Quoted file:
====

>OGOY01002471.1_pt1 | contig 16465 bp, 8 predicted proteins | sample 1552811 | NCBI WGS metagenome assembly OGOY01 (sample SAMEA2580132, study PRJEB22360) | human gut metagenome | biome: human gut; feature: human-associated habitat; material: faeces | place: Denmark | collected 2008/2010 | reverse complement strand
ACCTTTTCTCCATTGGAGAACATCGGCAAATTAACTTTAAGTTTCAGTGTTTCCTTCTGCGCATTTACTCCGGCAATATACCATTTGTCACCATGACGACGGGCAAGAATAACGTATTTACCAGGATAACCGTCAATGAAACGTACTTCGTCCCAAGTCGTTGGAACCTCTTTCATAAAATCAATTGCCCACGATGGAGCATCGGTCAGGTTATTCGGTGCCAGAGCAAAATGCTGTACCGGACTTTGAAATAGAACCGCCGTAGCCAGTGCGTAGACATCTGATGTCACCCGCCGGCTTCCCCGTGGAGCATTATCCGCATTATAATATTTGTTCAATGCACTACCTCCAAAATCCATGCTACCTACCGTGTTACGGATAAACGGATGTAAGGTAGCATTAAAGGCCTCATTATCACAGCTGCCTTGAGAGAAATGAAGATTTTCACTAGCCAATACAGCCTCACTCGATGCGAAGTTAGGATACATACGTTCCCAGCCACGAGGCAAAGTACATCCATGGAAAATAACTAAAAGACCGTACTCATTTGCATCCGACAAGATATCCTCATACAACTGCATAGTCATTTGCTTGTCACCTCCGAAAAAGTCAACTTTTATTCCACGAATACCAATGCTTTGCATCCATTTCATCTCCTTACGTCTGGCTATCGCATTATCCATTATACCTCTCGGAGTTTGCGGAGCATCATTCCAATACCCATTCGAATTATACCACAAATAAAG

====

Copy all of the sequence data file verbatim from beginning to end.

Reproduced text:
>OGOY01002471.1_pt1 | contig 16465 bp, 8 predicted proteins | sample 1552811 | NCBI WGS metagenome assembly OGOY01 (sample SAMEA2580132, study PRJEB22360) | human gut metagenome | biome: human gut; feature: human-associated habitat; material: faeces | place: Denmark | collected 2008/2010 | reverse complement strand
ACCTTTTCTCCATTGGAGAACATCGGCAAATTAACTTTAAGTTTCAGTGTTTCCTTCTGCGCATTTACTCCGGCAATATACCATTTGTCACCATGACGACGGGCAAGAATAACGTATTTACCAGGATAACCGTCAATGAAACGTACTTCGTCCCAAGTCGTTGGAACCTCTTTCATAAAATCAATTGCCCACGATGGAGCATCGGTCAGGTTATTCGGTGCCAGAGCAAAATGCTGTACCGGACTTTGAAATAGAACCGCCGTAGCCAGTGCGTAGACATCTGATGTCACCCGCCGGCTTCCCCGTGGAGCATTATCCGCATTATAATATTTGTTCAATGCACTACCTCCAAAATCCATGCTACCTACCGTGTTACGGATAAACGGATGTAAGGTAGCATTAAAGGCCTCATTATCACAGCTGCCTTGAGAGAAATGAAGATTTTCACTAGCCAATACAGCCTCACTCGATGCGAAGTTAGGATACATACGTTCCCAGCCACGAGGCAAAGTACATCCATGGAAAATAACTAAAAGACCGTACTCATTTGCATCCGACAAGATATCCTCATACAACTGCATAGTCATTTGCTTGTCACCTCCGAAAAAGTCAACTTTTATTCCACGAATACCAATGCTTTGCATCCATTTCATCTCCTTACGTCTGGCTATCGCATTATCCATTATACCTCTCGGAGTTTGCGGAGCATCATTCCAATACCCATTCGAATTATACCACAAATAAAG